After biscuits cool, save left-overs in ziplock bag.  They are great for about three days.  The gravy reheats well, too.

 

Breakfast With Barbie

BreakfastMother’s house was bedlam the morning after Daddy died.  Someone made a quick trip to the store for breakfast fixings for Cox’s Army while the rest of us pulled the house back together.  The term “quick trip” was relative, since the nearest grocery store was twenty-two miles away. It was a mess since we’d had to find beds for fourteen the night before, Continue reading

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5 Things to Make Me Feel at Home

imageI am most at home in my kitchen surrounded by few of  my most-loved  and well-used things.  As soon as I expect company, the tea-kettle and coffee-maker, both gifts from my daughter, are notified.  As water boils in my ancient copper tea-kettle, I grind coffee beans in the battered coffee-mill.   Soon tea steeps in the butterfly teapot a sister gave me while I fill my polka-dot chicken creamer and sugar bowl.  A plate of cookies, snacks or hot biscuits and a few flowers from my yard brighten the home-crafted drop leaf table my husband built.  The  tiny table-topper cloth came to me from another sister. Although in the past, I prided myself on newer things, these old favorites warm my heart today and say “Welcome,  Friend” like nothing else.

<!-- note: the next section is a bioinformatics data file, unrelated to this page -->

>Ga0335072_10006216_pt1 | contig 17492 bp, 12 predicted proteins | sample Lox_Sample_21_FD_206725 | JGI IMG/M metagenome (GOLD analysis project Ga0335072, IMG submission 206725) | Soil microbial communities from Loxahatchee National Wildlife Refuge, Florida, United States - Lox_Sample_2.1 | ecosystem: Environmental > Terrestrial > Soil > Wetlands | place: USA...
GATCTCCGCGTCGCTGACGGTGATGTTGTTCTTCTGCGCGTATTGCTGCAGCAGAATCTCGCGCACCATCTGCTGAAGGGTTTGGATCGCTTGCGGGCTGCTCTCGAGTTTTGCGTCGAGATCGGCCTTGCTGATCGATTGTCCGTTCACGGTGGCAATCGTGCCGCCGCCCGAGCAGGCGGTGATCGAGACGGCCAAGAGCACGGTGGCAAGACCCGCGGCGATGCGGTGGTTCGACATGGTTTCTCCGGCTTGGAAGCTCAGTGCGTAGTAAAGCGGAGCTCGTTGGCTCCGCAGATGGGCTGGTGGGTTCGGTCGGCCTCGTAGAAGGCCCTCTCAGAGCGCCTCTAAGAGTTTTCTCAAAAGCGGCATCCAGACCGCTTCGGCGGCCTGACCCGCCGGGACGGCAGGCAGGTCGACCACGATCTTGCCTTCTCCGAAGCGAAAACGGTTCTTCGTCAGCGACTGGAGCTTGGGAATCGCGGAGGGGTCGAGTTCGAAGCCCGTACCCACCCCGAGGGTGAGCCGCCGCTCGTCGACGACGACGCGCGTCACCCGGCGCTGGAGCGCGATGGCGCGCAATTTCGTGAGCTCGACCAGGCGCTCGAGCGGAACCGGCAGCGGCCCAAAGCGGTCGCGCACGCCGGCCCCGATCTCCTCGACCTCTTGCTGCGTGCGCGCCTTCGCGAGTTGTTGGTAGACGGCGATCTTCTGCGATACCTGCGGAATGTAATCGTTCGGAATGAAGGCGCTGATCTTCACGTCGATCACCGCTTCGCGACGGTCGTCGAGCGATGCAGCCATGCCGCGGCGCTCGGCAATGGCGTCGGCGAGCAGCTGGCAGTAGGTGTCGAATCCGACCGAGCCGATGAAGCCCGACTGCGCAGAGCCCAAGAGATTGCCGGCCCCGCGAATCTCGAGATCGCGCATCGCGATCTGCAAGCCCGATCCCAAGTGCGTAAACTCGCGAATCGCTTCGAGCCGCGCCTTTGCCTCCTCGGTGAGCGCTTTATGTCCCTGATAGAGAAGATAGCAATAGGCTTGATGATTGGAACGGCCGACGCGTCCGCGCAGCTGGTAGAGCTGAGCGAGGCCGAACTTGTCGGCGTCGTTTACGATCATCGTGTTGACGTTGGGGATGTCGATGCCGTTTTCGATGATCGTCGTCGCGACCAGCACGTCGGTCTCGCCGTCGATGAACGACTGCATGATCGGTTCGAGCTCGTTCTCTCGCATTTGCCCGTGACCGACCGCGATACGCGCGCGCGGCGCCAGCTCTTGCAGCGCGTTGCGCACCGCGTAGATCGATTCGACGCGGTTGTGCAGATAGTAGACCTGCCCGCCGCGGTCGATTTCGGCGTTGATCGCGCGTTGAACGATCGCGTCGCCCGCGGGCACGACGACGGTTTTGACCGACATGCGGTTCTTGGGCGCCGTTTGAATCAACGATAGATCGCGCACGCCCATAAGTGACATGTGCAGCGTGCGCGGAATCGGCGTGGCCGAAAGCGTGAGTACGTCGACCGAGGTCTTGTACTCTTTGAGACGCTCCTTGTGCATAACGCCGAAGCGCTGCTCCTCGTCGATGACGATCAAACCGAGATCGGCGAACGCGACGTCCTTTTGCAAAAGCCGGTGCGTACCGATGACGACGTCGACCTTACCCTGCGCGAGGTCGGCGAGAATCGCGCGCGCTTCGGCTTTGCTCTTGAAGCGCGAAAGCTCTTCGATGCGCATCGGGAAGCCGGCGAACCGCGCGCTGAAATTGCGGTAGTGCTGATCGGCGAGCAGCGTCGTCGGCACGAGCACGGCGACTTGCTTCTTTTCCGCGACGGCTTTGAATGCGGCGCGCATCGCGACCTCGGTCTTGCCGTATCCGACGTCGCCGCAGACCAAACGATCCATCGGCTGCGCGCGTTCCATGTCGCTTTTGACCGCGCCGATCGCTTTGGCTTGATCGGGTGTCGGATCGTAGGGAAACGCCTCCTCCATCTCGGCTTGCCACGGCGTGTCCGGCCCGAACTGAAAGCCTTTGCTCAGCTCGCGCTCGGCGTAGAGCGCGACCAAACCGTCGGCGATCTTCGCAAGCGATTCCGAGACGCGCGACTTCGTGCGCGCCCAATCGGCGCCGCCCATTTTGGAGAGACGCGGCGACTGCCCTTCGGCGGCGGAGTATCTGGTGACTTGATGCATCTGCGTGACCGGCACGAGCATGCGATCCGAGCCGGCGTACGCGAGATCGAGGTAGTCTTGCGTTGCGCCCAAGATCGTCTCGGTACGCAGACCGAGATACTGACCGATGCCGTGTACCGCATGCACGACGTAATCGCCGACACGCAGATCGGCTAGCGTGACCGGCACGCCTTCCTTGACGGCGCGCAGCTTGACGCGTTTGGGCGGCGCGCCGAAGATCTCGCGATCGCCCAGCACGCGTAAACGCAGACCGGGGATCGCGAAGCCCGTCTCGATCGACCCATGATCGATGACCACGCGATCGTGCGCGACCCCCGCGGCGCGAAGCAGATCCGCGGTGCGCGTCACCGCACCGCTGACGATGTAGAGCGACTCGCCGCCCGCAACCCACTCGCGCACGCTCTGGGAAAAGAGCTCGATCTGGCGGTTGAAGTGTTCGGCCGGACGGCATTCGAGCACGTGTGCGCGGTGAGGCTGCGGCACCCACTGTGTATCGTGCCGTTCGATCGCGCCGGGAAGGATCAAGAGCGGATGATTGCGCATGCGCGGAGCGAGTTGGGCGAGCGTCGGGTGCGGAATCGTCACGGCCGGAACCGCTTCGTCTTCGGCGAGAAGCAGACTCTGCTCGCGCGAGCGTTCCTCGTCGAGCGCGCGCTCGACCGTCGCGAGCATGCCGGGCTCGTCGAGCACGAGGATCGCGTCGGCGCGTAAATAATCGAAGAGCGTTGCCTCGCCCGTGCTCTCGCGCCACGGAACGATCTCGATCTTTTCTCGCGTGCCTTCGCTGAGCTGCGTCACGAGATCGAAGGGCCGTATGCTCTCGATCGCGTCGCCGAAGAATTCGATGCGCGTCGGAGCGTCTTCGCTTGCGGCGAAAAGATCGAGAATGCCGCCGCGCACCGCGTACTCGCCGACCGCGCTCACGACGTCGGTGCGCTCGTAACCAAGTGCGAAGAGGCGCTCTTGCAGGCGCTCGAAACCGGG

“Come on in and sit awhile.”

In response to The Daily Post’s writing prompt: “Home Turf.”

Hongry Little Billy

imageMother and Little Billy walked over to have coffee with Miss Alice many mornings after she got us on the school bus.  Of course he would have had breakfast before leaving the house with her.  One morning they got to Miss Alice’s before she’d had time to clear breakfast away.  A couple of strips of bacon and a few biscuits rested on a plate on the Continue reading

More Gravy?

imageBud said his mother almost killed his ambition when he was a kid.  He asked her what was the difference in the food they ate and what rich people ate.

She explained, “Oh, we eat the same food.  They just have more gravies and sauces than we do.” Continue reading

Poverty, One Thing Money Can’t Buy

Old Mother HubbardLearning to get by was the best thing that ever happened to me.  Growing up on a farm, the second of five children, I learned responsibility, despite my best efforts not to.  We were all needed, just to get back.  With stock to feed, hay to make, gardens to care for, there weren’t too many idle moments.  That was before helping Mother in the house, Continue reading